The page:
The Negative Influence
Thank you for this tremendous initiative, we’re sure that it takes so much of your time. My husband and I are dealing with a serious problem regarding our precious first born daughter. She has always been a sweet-natured and easy going girl. However, she is now in 7th grade, and has become great friends with a troubled girl. She becomes extremely defensive when we bring this up, and this girl is having a very bad influence on her. What can we possible do to remove our daughter from this girl’s clutches without having our daughter hate us? It’s so frustrating watching years of our effort as parents go out the window. Thank you for your help. PRIVATE Cedarhurst
I can understand from your question how concerned and heartbroken you are feeling. You have put all of your Kochos into your daughter, yet she seems to be negatively influenced by this friend.
Before I suggest what can be done to help your daughter, I must ask you to assess whether her behavior is in fact troublesome, or simply normal teenage conduct. As our children become teenagers, many feel the need to assert their independence and express their individuality. This is not necessarily a bad thing. As long as your child is still treating you respectfully and behaving appropriately, it might not be necessary to turn this into a big issue. Instead, show her love and support and continue to model good behavior.
Your mentioned that your daughter’s friend is “troubled.” Does that mean that she has a troubled personality? Or that she is going through a troubling time and attempting to express herself through rebelling? Either way, I understand from your question that this friend is not acting as sweet-natured and easy-going as you say your daughter is does.
If, in fact, your daughter is showing unhealthy signs of rebellion and behaving disrespectfully, then I will not try to convince you to give this friend a chance. I do realize that many people would suggest inviting her over, and see if perhaps your daughter can have a positive influence on her. However, I’m a bit more of a realist. History has taught me that, as you pointed out, the influencer is usually not the stable child. Therefore, we’re going to concentrate on your daughter.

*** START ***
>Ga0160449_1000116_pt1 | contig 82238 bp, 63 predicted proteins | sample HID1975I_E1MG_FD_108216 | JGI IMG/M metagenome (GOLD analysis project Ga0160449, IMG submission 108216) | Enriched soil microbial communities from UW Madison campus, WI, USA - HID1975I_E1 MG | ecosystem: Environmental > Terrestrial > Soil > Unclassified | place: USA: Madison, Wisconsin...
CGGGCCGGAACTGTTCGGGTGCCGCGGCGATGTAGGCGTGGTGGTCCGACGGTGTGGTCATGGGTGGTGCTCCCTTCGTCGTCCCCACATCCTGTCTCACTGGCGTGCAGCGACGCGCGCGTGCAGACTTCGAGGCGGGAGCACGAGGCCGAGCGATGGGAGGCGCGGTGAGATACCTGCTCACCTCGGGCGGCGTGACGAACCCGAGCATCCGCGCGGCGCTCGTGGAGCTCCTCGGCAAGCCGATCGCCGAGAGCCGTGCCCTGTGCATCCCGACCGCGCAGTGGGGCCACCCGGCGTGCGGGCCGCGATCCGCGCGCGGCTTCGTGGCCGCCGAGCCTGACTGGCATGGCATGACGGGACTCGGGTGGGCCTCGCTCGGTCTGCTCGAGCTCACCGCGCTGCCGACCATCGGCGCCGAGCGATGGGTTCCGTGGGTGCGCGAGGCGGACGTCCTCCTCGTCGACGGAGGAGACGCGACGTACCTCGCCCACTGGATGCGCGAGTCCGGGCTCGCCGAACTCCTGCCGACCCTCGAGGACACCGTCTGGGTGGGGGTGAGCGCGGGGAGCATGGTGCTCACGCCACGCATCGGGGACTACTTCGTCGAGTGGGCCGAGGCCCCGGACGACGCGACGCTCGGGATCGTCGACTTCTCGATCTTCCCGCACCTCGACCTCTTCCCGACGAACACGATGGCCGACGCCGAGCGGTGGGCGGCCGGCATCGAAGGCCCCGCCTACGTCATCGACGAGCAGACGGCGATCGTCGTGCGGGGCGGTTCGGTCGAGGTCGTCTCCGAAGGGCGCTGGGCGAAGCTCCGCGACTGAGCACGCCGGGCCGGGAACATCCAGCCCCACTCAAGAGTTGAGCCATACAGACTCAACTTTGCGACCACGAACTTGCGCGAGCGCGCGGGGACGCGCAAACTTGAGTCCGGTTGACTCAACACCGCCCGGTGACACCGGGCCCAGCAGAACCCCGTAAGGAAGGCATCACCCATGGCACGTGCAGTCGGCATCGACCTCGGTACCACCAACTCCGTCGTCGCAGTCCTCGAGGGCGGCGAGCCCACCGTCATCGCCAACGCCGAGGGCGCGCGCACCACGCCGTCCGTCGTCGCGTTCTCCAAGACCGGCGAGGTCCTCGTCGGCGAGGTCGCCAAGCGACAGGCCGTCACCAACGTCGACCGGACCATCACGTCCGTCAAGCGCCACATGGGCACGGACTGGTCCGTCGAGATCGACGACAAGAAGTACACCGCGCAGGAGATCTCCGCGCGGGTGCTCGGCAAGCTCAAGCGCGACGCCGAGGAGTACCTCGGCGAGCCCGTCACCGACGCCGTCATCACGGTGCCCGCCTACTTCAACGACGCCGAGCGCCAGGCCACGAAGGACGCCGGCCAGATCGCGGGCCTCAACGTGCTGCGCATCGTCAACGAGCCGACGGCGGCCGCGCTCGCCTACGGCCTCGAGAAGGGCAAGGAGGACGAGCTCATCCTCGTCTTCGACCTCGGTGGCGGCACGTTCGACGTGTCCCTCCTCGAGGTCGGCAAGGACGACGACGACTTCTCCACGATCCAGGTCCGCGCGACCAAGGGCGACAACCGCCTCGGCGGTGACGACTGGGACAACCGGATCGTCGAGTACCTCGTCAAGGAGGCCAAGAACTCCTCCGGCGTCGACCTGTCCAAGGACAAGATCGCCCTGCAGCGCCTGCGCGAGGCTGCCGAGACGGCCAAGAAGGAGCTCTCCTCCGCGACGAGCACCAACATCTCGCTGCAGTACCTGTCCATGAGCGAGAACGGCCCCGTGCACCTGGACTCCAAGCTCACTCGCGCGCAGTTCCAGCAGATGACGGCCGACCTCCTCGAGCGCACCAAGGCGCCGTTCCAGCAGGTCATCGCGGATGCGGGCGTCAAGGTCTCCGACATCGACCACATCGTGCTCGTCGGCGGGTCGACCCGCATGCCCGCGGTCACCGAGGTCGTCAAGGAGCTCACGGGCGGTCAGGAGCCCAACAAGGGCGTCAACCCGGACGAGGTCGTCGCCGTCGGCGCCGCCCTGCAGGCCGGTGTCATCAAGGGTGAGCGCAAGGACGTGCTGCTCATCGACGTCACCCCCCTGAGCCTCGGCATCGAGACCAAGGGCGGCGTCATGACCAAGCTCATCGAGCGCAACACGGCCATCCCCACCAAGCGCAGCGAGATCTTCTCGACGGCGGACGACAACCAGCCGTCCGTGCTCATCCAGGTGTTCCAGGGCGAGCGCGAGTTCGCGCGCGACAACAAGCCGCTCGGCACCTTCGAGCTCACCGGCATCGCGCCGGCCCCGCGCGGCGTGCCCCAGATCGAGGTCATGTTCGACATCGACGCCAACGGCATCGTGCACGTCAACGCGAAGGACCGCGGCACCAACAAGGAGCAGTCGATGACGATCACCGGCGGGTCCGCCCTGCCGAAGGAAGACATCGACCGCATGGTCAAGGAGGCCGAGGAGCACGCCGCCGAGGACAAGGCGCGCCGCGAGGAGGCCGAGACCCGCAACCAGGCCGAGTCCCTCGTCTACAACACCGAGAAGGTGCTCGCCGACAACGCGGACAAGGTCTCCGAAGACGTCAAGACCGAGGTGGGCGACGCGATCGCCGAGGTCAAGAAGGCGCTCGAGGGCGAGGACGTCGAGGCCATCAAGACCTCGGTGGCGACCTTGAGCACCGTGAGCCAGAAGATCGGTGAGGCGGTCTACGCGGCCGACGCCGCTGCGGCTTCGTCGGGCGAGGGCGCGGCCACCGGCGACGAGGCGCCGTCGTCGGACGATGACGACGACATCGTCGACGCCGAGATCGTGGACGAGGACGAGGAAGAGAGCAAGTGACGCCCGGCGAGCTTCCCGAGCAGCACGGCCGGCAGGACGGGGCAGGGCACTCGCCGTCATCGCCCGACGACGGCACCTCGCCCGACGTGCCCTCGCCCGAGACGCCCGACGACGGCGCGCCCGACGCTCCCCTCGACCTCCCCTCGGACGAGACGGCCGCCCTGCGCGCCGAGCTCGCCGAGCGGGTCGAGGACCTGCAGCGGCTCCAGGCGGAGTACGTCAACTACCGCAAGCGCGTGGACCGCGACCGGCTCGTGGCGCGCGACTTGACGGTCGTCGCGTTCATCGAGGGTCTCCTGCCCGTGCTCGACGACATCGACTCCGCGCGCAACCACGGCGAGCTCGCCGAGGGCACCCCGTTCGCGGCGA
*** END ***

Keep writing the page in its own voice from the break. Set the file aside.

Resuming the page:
To better understand your situation, we need to highlight the main places they interact. There are actually four locations that come to mind. Her school, your house, the friend’s house, or anywhere else.
Let’s first discuss how you can minimize their interaction at school. First and foremost, you need to contact the teacher and principal immediately, and ask for a joint meeting. When they ask you what the subject of the meeting is, you can tell them, “My daughter’s future.” At this meeting, carefully explain the issue you’re having. Don’t focus on the issues her friend has, rather focus on the influence she’s having on your daughter. It’ll be even better if you can have your husband accompany you to the meeting.
Your goals are to separate them whenever possible, and make the school aware of the situation. Be prepared for the following questions. Have you spoken with the girl’s parents? How do you know she’s having a negative influence? You do know that sometimes girls in 7th grade like to test their parents occasionally, right? These are all fair questions, and you need to give honest answers. Speak from your heart.
Then next step, is to keep your daughter occupied. We’re talking housework, projects, family time - whatever will keep here away from this friend. That won’t work for too long, but every minute counts. Try not to become too obvious, or make any comments that will allow her to catch on to what you’re doing.
The most important step can really help solve this issue, but you need to do it carefully. Give your daughter a day off from school, and spend some “Mommy & me” time. Go anywhere together, and make sure she really is having a great time. Once she is completely relaxed, you need to have the following conversation.
“You know that Daddy and I have put tremendous amounts of time and love into you. We are so proud of the way you’re turning out, and get such Nachas from you.” Stop the conversation there. Continue to have a great day with her. A short while later, open up to her. Tell her that her behavior has been shaky as of late, and that her teachers and principal have noticed it as well.